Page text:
If you thought Sherlock Holmes died at the end of last season’s Sherlock, the news that PBS is about to air three new episodes may be confusing.
Holmes, of course, did not die. The show is simply too great to go away, and no one could play the contemporized version of Conan-Doyle’s great sociopath/detective better than Benedict Cumberbatch. Yes, it’s agonizing to wait so long for just three episodes, but, as with the first two seasons, the third is very much worth the wait.
In fact, this is the wackiest trio of Sherlocks ever. The first episode, The Empty Hearse, premiering Sunday night, spends much of its 90 minutes dallying with Holmes’ return, offering various scenarios of how he staged his death and delighting us with how his various friends and colleagues — John Watson (Martin Freeman), Mrs. Hudson (Una Stubbs) and Inspector Lestrade (Rupert Graves) — react to his “resurrection.”
The Empty Hearse is also the name of a Sherlock fan club whose members are obsessed with deconstructing Holmes’ death, and that’s important, not just because the proffered scenarios for how he “dunnit” came from fans.
It’s not an exaggeration to say that all three new episodes have been lovingly crafted for the more obsessive fans of both the original Conan Doyle creation and the Cumberbatch update created by Steven Moffat ( Doctor Who) and Mark Gatiss, who plays Sherlock’s brother Mycroft. The shows are packed with in-jokes, many of which acknowledge legions of obsessed fans, and one that features Cumberbatch’s real-life parents.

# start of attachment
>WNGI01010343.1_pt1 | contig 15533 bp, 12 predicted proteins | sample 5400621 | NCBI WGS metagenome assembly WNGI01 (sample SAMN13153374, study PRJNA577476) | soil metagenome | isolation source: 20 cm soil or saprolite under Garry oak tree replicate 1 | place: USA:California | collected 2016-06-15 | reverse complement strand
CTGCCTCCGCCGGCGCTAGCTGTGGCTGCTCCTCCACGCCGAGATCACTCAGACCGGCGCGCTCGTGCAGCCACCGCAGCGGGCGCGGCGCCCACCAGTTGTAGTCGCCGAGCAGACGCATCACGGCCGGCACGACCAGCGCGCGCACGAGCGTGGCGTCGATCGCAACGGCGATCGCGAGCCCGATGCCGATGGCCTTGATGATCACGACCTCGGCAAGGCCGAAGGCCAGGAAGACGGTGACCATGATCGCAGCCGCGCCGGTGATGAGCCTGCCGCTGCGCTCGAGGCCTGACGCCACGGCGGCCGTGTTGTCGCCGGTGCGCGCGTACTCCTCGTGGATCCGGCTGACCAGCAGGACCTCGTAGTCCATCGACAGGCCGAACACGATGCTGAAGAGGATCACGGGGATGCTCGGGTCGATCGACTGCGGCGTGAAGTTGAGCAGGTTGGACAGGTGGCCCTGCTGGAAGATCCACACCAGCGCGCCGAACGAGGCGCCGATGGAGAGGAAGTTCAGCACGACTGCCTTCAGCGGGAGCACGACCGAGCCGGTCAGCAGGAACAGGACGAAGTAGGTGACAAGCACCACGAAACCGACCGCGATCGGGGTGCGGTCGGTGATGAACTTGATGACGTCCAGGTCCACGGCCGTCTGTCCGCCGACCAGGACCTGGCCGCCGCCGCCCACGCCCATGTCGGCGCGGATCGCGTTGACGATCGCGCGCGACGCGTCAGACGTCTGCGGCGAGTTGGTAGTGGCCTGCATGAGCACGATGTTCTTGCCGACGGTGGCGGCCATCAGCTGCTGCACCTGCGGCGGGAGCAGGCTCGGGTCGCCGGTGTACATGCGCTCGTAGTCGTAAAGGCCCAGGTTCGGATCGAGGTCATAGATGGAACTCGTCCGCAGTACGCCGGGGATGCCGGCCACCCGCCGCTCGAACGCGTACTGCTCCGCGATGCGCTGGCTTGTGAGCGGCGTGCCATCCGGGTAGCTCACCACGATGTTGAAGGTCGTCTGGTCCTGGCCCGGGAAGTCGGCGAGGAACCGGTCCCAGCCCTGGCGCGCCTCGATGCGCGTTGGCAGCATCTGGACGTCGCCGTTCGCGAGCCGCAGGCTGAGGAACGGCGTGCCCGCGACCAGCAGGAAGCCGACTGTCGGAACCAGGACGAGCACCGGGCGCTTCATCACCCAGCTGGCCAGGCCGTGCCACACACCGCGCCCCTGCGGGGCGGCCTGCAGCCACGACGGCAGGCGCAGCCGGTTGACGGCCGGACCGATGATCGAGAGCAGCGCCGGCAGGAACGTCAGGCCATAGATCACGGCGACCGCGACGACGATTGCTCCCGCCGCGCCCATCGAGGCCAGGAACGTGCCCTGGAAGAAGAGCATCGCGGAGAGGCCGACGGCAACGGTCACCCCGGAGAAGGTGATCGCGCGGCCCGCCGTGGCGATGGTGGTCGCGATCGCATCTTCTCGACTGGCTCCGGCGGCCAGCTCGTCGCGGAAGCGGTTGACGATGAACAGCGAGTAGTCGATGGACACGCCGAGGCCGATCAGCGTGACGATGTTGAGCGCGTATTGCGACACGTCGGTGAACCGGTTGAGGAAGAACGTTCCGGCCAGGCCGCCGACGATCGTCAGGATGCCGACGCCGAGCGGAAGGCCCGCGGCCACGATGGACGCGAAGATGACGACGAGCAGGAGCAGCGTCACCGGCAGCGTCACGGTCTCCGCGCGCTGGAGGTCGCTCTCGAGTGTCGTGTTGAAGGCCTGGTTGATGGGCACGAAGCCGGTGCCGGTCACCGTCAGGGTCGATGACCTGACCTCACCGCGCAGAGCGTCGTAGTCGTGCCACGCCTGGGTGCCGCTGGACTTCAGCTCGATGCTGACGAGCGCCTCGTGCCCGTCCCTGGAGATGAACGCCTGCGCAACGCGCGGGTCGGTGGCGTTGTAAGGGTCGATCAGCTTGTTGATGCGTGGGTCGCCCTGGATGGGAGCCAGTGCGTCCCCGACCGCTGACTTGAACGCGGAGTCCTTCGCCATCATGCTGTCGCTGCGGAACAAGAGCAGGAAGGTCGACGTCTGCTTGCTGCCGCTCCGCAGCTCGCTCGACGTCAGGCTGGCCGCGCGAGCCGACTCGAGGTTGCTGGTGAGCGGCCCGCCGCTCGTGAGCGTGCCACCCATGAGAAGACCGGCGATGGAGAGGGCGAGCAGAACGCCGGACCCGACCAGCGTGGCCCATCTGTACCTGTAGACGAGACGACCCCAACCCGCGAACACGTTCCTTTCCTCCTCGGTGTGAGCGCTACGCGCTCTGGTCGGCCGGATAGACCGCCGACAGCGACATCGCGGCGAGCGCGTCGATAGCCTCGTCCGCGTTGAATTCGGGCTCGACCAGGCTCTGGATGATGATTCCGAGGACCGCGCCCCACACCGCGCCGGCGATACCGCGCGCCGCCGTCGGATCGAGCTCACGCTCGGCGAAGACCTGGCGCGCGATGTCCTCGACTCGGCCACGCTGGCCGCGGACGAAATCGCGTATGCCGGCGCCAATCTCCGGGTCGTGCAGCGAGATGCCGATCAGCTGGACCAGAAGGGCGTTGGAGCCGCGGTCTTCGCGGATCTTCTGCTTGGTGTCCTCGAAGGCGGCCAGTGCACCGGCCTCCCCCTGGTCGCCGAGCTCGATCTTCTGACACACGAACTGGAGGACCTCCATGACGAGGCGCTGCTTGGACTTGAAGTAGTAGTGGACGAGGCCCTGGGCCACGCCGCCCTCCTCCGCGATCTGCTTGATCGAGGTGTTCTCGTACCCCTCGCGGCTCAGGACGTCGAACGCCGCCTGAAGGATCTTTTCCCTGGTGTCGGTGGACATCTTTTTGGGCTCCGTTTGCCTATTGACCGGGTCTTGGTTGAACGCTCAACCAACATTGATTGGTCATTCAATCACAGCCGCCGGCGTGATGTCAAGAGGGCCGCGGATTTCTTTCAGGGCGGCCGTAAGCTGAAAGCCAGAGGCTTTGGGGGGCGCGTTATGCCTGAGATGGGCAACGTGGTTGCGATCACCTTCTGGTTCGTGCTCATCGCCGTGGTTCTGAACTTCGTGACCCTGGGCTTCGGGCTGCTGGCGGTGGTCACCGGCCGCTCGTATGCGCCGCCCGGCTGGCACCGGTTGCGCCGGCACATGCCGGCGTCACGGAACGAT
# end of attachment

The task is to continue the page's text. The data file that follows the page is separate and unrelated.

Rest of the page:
The second episode, The Sign of Three, does turn on Holmes solving a mystery, but it almost feels like an afterthought to what could be called “The Sherlock Holmes Comedy Hour.” It’s an unlikely laugh riot as Sherlock serves as best man when John weds Mary (Amanda Abbington, Mr. Selfridge). The best man’s speech is so funny, it could almost be a half-hour sitcom. A very brainy one, but still.
Lest anyone think Sherlock has gone completely off the rails, the third new episode, The Last Vow, airing Feb. 2, is a brain-numbing return to form as Holmes faces a stupefying case about blackmail that’s both high-level and very personal involving the monstrously villainous Charles Augustus Magnusen (Lars Mikkelsen).
The performances are even better than in previous years, with new but fully credible sides of Holmes’ and Watson’s characters. And the writing, by Moffat and Gatiss, is in a league by itself. Other shows may plateau or tread thematic water once they’re successful, but so far, Sherlock has been, and remains, a great show that only gets even better.
Sherlock is hardly the first show to acknowledge its fans, but you’d be hard-pressed to find others that do it quite so extravagantly. However, you do not have to be a Holmes expert to go completely gaga over the new season. All you need is appreciation of perfection.